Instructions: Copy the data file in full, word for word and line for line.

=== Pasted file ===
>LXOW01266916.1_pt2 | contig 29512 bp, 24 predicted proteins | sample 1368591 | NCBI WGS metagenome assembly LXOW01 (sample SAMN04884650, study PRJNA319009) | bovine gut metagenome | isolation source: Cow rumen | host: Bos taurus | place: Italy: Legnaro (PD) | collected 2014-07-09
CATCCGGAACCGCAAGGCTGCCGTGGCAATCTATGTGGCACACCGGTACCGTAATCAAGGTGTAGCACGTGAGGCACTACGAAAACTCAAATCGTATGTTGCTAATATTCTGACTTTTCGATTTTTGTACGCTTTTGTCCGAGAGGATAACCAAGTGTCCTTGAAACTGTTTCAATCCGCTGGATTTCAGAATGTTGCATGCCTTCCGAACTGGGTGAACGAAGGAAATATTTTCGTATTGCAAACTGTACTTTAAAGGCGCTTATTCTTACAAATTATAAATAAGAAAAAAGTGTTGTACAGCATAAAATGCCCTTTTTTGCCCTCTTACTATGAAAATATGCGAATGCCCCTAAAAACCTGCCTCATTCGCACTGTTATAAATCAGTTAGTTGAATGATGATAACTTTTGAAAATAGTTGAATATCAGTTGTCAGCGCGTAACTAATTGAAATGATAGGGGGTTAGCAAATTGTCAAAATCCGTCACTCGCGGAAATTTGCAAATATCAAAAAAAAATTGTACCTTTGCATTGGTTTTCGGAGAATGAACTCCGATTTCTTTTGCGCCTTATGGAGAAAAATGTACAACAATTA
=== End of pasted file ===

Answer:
>LXOW01266916.1_pt2 | contig 29512 bp, 24 predicted proteins | sample 1368591 | NCBI WGS metagenome assembly LXOW01 (sample SAMN04884650, study PRJNA319009) | bovine gut metagenome | isolation source: Cow rumen | host: Bos taurus | place: Italy: Legnaro (PD) | collected 2014-07-09
CATCCGGAACCGCAAGGCTGCCGTGGCAATCTATGTGGCACACCGGTACCGTAATCAAGGTGTAGCACGTGAGGCACTACGAAAACTCAAATCGTATGTTGCTAATATTCTGACTTTTCGATTTTTGTACGCTTTTGTCCGAGAGGATAACCAAGTGTCCTTGAAACTGTTTCAATCCGCTGGATTTCAGAATGTTGCATGCCTTCCGAACTGGGTGAACGAAGGAAATATTTTCGTATTGCAAACTGTACTTTAAAGGCGCTTATTCTTACAAATTATAAATAAGAAAAAAGTGTTGTACAGCATAAAATGCCCTTTTTTGCCCTCTTACTATGAAAATATGCGAATGCCCCTAAAAACCTGCCTCATTCGCACTGTTATAAATCAGTTAGTTGAATGATGATAACTTTTGAAAATAGTTGAATATCAGTTGTCAGCGCGTAACTAATTGAAATGATAGGGGGTTAGCAAATTGTCAAAATCCGTCACTCGCGGAAATTTGCAAATATCAAAAAAAAATTGTACCTTTGCATTGGTTTTCGGAGAATGAACTCCGATTTCTTTTGCGCCTTATGGAGAAAAATGTACAACAATTA